The “Studies” degrees are an insidious thing. As I said in the piece “a degree” is worth about ten years in government. To get a BA in “Environmental Studies” or some such, you have to take the required General Educational Requirements courses in “readin’, ‘ritin’, and rithmetic’, usually in the first two years, after which you will have what would have been a grade school or middle school education fifty years ago. Then all the rest is really just reading and a little writing, a paper or two at most for each class. And I assure you that college writing is NOT demanding; if it were nobody would pass. When I took “Freshman English” fifty years ago you had to pass it as a freshman or you weren’t in school any more, and losing that 2-S deferment meant your little pink butt was headed for Vietnam. We had to write in fountain pen on unlined paper or type (or have typed) our work. A sentence fragment or a comma splice was an F, a misspelled word a letter grade; you could strike through misspelled words but you wouldn’t dare. If you had any sense you quickly became a Hemmingway fan and wrote in simple, declarative sentences and with short, simple words. I write with compounded complexity today and my grammar and punctuation are sloppy but at one time I survived real grammar Nazis.

      Anyway, so the kid with the degree in Environmental Studies or Labor Studies goes to work for a government and gets hired at or near the top of the technical classifications in their job class series because s/he has a degree. S/he is a lead worker or at least a superior to people who have worked their way up by doing the actual work of the work unit. If s/he can show up fairly regularly and not get cross-threaded with management in five years or less s/he will be supervising a work unit. Within five more years the right bed or the right cocktail party will put that kid in political level management making policy and still having the same stupid ideas s/he had sitting cross-legged on a dorm floor smoking dope in college.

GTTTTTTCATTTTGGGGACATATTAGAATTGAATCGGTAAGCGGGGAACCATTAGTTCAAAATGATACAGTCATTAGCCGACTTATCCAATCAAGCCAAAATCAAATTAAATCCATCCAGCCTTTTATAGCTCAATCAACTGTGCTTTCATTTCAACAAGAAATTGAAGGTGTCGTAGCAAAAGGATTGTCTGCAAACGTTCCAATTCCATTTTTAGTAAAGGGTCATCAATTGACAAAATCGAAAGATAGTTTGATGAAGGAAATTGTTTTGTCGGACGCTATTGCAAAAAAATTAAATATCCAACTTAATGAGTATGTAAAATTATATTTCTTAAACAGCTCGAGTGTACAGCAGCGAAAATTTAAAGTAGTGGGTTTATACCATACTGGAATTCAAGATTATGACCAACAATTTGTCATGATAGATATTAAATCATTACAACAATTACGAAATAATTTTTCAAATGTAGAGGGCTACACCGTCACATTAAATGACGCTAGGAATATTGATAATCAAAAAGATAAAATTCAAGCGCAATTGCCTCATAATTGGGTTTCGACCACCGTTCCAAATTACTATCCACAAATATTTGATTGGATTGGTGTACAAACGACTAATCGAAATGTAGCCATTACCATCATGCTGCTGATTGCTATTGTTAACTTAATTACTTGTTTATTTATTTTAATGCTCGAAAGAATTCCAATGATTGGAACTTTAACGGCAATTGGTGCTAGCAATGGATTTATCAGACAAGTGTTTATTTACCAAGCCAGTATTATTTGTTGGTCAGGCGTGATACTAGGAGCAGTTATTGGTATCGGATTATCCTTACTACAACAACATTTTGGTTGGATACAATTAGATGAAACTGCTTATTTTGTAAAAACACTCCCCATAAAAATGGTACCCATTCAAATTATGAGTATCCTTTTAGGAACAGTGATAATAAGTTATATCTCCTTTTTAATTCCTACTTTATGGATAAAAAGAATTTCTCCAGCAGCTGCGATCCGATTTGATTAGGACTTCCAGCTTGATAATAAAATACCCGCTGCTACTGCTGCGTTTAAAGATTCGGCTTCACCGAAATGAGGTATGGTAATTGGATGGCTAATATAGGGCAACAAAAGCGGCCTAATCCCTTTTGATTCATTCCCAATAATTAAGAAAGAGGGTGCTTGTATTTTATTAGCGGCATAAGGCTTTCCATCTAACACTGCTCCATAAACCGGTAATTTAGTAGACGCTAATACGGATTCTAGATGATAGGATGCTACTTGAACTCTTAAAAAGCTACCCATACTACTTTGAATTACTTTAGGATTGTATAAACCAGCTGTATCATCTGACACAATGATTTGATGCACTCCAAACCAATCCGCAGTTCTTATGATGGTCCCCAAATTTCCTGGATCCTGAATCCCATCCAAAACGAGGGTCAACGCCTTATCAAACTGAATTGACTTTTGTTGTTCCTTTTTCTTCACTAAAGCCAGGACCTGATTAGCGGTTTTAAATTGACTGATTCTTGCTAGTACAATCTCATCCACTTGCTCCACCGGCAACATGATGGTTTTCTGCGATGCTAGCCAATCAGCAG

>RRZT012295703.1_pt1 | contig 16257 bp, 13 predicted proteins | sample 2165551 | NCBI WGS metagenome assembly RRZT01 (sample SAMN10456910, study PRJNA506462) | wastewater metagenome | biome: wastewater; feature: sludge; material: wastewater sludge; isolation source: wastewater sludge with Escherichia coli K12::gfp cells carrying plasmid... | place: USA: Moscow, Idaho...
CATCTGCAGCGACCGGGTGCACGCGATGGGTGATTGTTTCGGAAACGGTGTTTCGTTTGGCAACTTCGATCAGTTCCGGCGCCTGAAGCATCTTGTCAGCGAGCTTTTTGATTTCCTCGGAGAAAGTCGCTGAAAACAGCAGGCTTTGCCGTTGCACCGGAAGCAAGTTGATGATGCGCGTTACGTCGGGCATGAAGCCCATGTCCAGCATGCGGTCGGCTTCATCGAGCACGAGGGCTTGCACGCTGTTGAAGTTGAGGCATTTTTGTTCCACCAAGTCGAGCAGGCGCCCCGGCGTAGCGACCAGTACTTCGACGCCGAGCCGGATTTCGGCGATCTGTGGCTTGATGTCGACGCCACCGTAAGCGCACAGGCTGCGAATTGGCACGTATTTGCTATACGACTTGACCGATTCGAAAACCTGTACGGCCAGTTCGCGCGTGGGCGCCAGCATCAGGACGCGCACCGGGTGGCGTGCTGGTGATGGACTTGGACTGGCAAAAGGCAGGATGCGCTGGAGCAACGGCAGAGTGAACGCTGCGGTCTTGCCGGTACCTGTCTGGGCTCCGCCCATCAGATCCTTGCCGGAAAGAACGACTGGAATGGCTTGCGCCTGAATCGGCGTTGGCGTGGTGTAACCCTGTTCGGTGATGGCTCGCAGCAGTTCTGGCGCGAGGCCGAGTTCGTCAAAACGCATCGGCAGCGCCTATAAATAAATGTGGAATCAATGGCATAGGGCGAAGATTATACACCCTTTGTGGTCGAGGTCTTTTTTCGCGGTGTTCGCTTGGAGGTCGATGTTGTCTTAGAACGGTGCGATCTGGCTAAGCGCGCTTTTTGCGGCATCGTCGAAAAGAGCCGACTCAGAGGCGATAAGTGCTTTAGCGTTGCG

You’ve seen the news reports about what percentage of HS graduates can’t test into 100 Level English and Math classes. I sent four kids through Alaska public schools. It got worse and worse year by year. Elimination of tracking, mainstreaming special education students, and a general lack of discipline means that the schools teach to the least able and worst behaved. If a kid gets a decent education they got it mostly at home and in spite of the schools. College here and in large measure elsewhere is no different and no better, at least outside the STEM areas. If you want to go to college you can find somebody who’ll pay or you can borrow the money even if it is obvious you shouldn’t go near college or are in a field that will never make a living for you. I don’t know if Post-secondary Education even asks what you’re studying. There are all sorts of scholarships if you’re a member of the right group. There are all sorts of job training programs that will pay for you to go to college. I don’t know if the State is still letting anybody who graduates HS with a 3.0 GPA or higher go to UA free, but all that does is guarantee that everybody will graduate with a 3.0 or higher and most of them won’t be able to test into 100 Level classes.